October 10th, 2013
How Well Do Standard ECG Criteria Detect RV Hypertrophy?
CardioExchange’s John Ryan interviews Isaac Whitman and Steven Kawut about their study of the sensitivity and specificity of electrocardiographic criteria in screening for MRI-detected right ventricular hypertrophy in patients without clinical cardiovascular disease. The study is published in JACC.
Researchers studied data from 4062 Multi-Ethnic Study of Atherosclerosis participants without clinical cardiovascular disease who had cardiac MRIs that were interpretable for right ventricular morphology. Electrocardiographic (ECG) criteria for right ventricular hypertrophy (RVH) came from ECG recommendations published by the AHA in 2009. Of the 3719 participants with normal LV function, 6% had RVH, most often mild.
Traditional ECG criteria had high specificity (often >95%) but low sensitivity (often <10%) for identifying MRI-detected RVH. Positive predictive values (similar to the underlying prevalence of RVH) and negative predictive values (equal to the prevalence of RVH-free subjects) were not high enough to be clinically useful. Findings were consistent across demographic subgroups and whether participants with abnormal LV mass or function were included. No combination of ECG variables, nor changing cutoff points, improved how well the ECG criteria predicted RVH.
Ryan: Most patients in this study had mild RVH. How clinically relevant is it to detect mild RVH?
Whitman and Kawut: RVH reflects an increase in afterload (e.g., from diseases affecting the left side of the heart, lungs, and breathing during sleep). Even mild RVH is an independent predictor of clinical heart failure and cardiovascular death. It is possible that identifying RVH at a subclinical state could provide an opportunity for earlier treatment and a reduction in the untoward sequelae of RVH. However, this approach is untested and, for now, unproven.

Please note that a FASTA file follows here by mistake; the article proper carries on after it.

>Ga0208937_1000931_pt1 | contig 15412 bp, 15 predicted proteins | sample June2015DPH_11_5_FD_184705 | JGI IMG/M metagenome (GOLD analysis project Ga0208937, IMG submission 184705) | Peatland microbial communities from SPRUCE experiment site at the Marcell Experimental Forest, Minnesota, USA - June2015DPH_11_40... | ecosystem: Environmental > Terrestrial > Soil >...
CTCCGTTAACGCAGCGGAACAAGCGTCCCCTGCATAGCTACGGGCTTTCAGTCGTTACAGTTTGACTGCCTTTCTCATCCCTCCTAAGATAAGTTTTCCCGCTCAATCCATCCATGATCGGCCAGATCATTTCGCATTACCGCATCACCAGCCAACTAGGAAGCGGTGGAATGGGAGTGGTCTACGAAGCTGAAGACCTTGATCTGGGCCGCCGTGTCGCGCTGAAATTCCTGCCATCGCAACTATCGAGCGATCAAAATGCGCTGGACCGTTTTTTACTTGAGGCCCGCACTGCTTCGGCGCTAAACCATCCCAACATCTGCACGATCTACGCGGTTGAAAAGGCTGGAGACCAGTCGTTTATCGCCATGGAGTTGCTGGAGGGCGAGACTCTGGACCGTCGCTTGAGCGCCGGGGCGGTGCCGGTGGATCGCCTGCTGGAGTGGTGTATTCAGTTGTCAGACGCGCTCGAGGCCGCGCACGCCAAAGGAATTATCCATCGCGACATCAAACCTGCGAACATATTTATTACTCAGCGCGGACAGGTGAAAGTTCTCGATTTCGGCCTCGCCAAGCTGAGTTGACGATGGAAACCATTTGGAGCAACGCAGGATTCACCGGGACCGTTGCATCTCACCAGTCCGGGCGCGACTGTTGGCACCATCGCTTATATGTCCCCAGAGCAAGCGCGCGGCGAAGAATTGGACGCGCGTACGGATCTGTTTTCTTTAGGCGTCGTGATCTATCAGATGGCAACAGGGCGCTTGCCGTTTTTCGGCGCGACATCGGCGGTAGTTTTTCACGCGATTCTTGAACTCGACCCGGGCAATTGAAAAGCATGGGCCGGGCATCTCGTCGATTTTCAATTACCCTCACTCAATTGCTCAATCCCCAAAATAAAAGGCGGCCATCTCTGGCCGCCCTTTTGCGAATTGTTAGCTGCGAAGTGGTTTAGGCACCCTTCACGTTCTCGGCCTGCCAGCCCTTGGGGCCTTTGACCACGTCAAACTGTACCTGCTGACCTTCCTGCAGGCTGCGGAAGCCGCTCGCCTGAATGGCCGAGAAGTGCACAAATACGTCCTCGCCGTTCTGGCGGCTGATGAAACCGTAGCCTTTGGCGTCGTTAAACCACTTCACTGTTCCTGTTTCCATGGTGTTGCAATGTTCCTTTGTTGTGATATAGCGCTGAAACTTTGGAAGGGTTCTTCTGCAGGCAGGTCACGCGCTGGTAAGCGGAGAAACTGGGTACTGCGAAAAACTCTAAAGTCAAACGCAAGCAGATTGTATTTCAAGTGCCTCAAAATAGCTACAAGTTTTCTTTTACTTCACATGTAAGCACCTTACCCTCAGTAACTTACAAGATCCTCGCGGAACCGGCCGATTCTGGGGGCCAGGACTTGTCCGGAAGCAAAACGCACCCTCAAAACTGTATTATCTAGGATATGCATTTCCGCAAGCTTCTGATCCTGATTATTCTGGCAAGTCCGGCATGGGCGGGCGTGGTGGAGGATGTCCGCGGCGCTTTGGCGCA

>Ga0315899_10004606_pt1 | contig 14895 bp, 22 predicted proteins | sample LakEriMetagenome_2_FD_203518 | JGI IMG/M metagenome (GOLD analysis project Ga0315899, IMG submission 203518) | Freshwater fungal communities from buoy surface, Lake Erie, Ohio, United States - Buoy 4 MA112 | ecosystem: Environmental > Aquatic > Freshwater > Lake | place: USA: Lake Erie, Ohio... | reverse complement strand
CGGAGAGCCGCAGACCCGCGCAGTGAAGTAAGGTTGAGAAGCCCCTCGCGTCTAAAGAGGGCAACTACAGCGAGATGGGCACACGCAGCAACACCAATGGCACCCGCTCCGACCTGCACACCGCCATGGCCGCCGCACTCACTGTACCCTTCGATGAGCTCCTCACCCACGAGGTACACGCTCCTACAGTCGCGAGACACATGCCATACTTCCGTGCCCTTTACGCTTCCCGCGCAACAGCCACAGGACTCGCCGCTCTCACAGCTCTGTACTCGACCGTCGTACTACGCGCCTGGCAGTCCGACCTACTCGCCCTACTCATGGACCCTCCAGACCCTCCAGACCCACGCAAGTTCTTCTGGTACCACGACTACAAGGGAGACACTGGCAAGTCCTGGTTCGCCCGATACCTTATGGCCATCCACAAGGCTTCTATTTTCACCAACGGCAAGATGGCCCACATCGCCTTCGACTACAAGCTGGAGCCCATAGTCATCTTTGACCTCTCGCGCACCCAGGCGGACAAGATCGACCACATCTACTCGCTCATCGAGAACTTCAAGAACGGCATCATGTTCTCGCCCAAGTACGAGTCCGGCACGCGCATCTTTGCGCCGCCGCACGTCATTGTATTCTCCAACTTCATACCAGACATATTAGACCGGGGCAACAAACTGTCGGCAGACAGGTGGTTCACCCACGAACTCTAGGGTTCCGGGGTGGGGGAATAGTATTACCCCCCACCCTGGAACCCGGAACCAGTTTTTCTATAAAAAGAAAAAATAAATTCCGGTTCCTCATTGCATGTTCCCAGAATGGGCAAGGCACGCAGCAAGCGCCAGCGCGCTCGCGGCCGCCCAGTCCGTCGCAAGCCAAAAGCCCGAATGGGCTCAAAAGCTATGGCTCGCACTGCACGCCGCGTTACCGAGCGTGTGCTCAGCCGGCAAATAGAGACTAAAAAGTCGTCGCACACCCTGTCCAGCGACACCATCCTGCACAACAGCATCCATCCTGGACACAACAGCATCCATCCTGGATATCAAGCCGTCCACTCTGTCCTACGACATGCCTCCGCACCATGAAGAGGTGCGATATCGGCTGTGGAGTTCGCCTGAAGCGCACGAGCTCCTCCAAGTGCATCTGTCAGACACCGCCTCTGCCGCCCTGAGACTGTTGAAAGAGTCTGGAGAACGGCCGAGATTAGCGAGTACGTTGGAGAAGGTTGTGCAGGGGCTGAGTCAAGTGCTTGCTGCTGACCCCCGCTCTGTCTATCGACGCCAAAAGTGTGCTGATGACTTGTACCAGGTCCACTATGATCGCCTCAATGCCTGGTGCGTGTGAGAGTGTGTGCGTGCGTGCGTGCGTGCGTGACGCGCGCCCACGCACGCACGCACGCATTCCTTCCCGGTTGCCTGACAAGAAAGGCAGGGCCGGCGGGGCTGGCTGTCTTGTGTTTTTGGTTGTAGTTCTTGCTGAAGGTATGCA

Ryan: As you know, most of our patients with pulmonary arterial hypertension have moderate-to-severe RVH. Are the ECG criteria valid for detecting moderate-to-severe RVH?
Whitman and Kawut: The ECG criteria for RVH were first developed from very small cadaveric dissection studies in patients with known advanced cyanotic congenital heart disease, cor pulmonale, or mitral stenosis; the applicability to modern-day adults without symptoms or a known cardiopulmonary diagnosis is unclear. We therefore do not recommend basing clinical decisions solely on the presence or absence of these findings in adults who do not have clinical cardiovascular disease. The availability and acceptability of transthoracic echocardiography make this the preferred approach to initial testing if pulmonary hypertension or RV abnormalities are suspected on the basis of clinical risk factors, other testing, or physical examination findings.
Ryan: Your study did not identify a superior method of characterizing RVH on ECG. What do you now tell your house staff and trainees when they say, “no RVH on ECG”?
Whitman and Kawut: Given our results, we believe that in adults without known clinical cardiovascular disease, the absence (or presence) of the AHA’s ECG criteria for RVH may not be helpful in ruling out (or suggesting) RVH. We do not know the implications of the presence or absence of these criteria, whether diagnostic or prognostic, in a patient with known or suspected clinical cardiopulmonary disease.
JOIN THE DISCUSSION
Will this study change your approach to patients without clinical cardiovascular disease for whom an ECG does not detect RVH?